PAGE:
The notions of what constitutes a rockstar have changed enormously over time. What was once behaviour defined by the propensity for debauchery and mayhem seems to have fully died down, now replaced by a more human portrayal relatable to the audience in front of them. Of course, there’s always going to be some trying to bring it back, though it says a lot that the Ronnie Radkes and Remington Leiths trying to bring it back often only succeed at embarrassing themselves than making any legitimate progress. It’d also be tempting to add The Struts’ Luke Spiller to that list, but his delusions of being the next Freddie Mercury are more misguided than anything else, especially when the band’s previous work has been little more than watered-down glam-rock that can occasionally muster a solid hook.

On Young & Dangerous though, it feels like, in some capacity, The Struts are aware of this; why else would they open Primadonna Like Me with the line “Don’t you know who I think I am?”, or make an entire song dedicated to Tatler Magazine if there wasn’t at least a vestige of tongues being in cheeks? And in some strange way, there’s dimension to that that actually works to the band’s advantage, putting the camp and pomp into a perspective that actually feels earned here. Couple that with the fact that there are numerous cuts that rise well above what the latest few singles offered, and Young & Dangerous is a more fun listen than initially indicated.

It certainly helps how consistently glitzy and upbeat this album is, something that at least lets The Struts channel their knack for an exceptionally sticky hook and run with it. The bug-eyed jitter of Body Talks is probably the best way to start off, built on by the disco swagger of Who Am I? and the cocky dance-rock of I Do It So Well that highlights exactly where the glam comes from in their sonic cocktail, namely the swagger of Queen at their rockiest mixed with the stately presence and glamour of Elton John. It’s perhaps most evident on Somebody New’s exhaling, symphonic swell or the quintessentially British pomp of Tatler Magazine, two tracks that really do capture the upper limit of where The Struts can take their sound, and how well they can do it at that. Of course, they don’t stick the landing all the time, which leads to the lumpy missteps of Bulletproof Baby and People, or the wishy-washy Fire (Part 1), but it’s honestly a surprise how sharp and catchy Young & Dangerous can be, honed in on by a production style that accentuates their bells and whistles in gloriously gaudy fashion.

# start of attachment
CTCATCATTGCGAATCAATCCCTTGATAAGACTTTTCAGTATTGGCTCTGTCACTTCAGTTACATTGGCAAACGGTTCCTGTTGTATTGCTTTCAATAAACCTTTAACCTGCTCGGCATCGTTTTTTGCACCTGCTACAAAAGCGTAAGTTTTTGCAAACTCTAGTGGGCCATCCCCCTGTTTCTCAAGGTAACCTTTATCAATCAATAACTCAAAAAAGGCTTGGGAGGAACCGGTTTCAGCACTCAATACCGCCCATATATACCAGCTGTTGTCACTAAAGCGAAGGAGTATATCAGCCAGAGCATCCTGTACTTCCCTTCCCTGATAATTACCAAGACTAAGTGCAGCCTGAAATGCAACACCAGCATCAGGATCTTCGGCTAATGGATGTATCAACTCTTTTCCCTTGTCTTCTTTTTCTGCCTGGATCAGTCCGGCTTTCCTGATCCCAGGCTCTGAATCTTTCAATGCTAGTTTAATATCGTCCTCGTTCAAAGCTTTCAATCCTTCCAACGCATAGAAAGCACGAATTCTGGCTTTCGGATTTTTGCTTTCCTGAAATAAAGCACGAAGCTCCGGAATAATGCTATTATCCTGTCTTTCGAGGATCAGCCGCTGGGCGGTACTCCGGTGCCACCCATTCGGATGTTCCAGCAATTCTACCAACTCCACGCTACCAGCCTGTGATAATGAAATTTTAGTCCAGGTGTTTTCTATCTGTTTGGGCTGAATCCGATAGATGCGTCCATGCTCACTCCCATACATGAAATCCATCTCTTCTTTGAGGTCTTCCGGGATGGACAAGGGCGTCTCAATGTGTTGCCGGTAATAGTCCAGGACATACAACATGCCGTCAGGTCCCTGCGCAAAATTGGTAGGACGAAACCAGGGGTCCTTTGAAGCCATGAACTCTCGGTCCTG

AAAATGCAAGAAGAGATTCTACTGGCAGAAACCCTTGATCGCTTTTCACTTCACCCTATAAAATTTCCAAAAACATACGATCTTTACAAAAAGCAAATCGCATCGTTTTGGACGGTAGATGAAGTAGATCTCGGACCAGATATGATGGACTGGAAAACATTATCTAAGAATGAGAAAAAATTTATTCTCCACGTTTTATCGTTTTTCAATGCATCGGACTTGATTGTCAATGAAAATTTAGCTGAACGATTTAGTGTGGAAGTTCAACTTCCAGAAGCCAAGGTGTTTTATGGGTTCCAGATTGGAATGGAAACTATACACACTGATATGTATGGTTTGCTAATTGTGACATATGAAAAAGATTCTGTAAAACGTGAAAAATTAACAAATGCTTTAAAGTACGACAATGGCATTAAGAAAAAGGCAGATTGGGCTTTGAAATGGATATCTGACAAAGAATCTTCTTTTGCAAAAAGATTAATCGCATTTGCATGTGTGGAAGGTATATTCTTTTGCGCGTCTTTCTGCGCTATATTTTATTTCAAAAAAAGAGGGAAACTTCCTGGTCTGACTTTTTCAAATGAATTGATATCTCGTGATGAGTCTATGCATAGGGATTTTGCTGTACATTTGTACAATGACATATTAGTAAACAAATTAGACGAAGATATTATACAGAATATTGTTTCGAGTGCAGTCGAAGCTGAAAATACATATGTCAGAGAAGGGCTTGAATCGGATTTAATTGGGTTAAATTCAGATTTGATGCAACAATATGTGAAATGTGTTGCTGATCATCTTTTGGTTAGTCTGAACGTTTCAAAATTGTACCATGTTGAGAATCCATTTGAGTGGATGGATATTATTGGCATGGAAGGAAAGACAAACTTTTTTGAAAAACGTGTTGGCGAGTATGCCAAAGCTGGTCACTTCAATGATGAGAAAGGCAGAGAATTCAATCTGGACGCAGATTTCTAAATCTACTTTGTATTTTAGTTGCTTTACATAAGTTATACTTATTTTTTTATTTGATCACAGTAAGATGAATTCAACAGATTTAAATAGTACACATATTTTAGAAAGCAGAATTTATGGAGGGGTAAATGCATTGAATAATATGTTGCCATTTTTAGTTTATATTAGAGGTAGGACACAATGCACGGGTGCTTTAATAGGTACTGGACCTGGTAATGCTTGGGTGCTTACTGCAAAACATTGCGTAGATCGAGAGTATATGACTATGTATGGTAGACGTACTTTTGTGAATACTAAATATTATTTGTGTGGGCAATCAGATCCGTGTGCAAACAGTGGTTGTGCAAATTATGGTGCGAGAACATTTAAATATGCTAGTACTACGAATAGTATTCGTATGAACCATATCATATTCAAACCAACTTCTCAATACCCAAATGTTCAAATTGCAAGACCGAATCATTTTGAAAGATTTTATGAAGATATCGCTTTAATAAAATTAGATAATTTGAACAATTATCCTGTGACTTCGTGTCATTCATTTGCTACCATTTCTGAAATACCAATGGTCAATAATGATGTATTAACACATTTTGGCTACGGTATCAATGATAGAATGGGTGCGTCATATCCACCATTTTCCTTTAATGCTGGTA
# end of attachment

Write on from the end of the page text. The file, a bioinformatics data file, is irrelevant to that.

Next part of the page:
It’s also what makes Spiller’s assertions of a wannabe rockstar work in this context, almost entirely because it’s never a secret of how over his own head he really is. He wants to be the larger-than-life rockstar, strutting down Sunset Boulevard like the most important person there on I Do It So Well, roping in those around him to the life of self-absorption on In Love With A Camera, and even holding his own in strained relationships through foppish face-turns to his own needs on Somebody New. It’s all total, flagrant overcompensation in what is effectively pretending to live up to strings of clichés that are totally out of his depth, and while that has so much potential to be totally insufferable, there’s a hefty dose of pathos on Ashes (Part 2) when it all backfires, and his pretending ultimately sees him alone once again. And it’s telling just how much he’s overshadowed by Kesha on the reworking of Body Talks, someone who can genuinely embody rockstar power and charisma, so much so that she’s able to show him up on his own track. It’s the final underline of how unconvincing Spiller is in this persona, but his clear self-awareness alongside the fact that he keeps it up so unfailingly is what makes Young & Dangerous as charming as it is.

That’s pretty much all this album has going for it, anyway. You won’t find profundity or exceptional musicianship here, but for a goodtime listen that’s incredibly easy to breeze through and, for the most part, like, Young & Dangerous is worth the time. It’s even more impressive how The Struts have managed to make such a leap in quality to get to this stage, but the results speak for themselves; they’ve doubled down on everything they were good at in the first place, and have got some perfectly entertaining glam-rock out of it.

7/10

For fans of: Queen, Elton John, The Darkness
Words by Luke Nuttall

‘Young & Dangerous’ by The Struts is out now on Interscope Records.

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